Teri Brinkman: Absolutely. Really it’s easier now than it’s ever been, primarily because our board meetings are now, um, streamed. At least the audio is. And so if you listen to board meetings, you have alluded to this a few times. Everything that’s on a, a COW agenda, on a board agenda is somehow linked to the strategic plan, and it tells you how we are putting that plan into motion. That’s, um, the committee of the whole, when the board meets in its entirety, but it serves as a committee and then everything that is approved in the committee of the whole is then forwarded to the formal board meeting, which is on the fourth Tuesday of the month, whereas the cow is on the second Tuesday of the month.

People can participate in this process by watching the news, by visiting our website. We have a strategic planning page on the website where we’ll provide updates. Where, um, we will have results of surveys, things like that. We have, as I said, great response to our survey so far.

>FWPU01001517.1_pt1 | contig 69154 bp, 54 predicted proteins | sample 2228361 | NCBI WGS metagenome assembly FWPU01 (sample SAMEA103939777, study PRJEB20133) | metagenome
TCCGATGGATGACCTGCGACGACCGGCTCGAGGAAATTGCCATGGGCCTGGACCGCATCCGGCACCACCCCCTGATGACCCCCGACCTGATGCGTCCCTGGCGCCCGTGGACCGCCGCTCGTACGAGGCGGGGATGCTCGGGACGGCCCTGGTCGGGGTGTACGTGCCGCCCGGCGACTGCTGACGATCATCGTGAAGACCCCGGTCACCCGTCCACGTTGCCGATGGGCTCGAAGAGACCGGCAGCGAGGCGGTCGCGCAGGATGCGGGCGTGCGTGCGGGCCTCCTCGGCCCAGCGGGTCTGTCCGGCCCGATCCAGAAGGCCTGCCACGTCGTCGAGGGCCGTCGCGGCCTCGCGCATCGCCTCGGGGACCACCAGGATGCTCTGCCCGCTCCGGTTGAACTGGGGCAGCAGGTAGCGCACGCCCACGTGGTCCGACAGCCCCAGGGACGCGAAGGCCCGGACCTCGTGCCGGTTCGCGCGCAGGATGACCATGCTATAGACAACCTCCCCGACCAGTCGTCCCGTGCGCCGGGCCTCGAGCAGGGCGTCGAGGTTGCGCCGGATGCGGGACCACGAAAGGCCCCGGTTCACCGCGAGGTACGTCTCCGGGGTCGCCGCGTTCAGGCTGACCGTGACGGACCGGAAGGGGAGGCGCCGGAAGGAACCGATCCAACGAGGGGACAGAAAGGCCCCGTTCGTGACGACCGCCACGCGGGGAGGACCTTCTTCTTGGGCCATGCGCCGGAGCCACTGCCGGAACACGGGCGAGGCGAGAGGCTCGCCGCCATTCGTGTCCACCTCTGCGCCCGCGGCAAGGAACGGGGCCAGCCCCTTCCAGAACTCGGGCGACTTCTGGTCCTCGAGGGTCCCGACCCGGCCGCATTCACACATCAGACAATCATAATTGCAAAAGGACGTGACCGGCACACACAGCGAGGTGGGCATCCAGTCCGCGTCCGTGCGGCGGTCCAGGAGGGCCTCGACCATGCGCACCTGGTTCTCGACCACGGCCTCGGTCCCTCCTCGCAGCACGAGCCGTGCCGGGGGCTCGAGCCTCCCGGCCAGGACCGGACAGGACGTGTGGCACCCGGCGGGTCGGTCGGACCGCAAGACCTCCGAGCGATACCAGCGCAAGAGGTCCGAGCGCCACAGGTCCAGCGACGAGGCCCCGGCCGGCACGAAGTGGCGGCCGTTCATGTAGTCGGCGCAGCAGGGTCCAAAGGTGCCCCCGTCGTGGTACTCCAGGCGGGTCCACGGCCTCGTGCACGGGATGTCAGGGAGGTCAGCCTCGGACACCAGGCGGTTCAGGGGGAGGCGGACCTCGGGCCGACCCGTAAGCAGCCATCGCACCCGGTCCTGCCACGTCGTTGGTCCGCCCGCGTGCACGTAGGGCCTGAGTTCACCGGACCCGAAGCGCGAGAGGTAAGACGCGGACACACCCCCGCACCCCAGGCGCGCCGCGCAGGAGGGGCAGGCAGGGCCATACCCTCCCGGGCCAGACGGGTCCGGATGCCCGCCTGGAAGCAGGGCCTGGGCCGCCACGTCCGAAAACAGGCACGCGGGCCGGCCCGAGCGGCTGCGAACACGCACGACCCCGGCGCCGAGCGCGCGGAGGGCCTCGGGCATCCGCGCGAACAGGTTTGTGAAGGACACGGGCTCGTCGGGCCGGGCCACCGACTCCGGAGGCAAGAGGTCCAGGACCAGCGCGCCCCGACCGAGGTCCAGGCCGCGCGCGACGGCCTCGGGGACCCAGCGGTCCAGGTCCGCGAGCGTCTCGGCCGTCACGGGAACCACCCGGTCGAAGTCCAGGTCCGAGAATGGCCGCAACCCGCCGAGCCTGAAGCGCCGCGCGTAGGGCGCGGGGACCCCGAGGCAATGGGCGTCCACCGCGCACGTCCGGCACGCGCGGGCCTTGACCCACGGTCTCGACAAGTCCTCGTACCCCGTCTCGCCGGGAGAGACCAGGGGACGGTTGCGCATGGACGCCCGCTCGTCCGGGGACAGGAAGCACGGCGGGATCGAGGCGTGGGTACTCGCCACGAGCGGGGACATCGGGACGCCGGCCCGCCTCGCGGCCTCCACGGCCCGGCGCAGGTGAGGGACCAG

Our next step after all those responses are in, is to really dive into the data and figure out what it says. And then in September we will sit down with the strategic stakeholder group that I mentioned that’s gonna be representative from across the district. Um, we will have clergy members, we’ll have law enforcement, we’ll have elected officials, we’ll have parents, students, employees, business and industry, almost anyone you can think of will be represented.

So find out who those representatives are. If you have something that you really think is important, let them know going into it. Um, follow our board meetings where we’ll give updates on this. As I said, the plan will be presented to the board probably in April of next year, 2024 at the April COW meeting.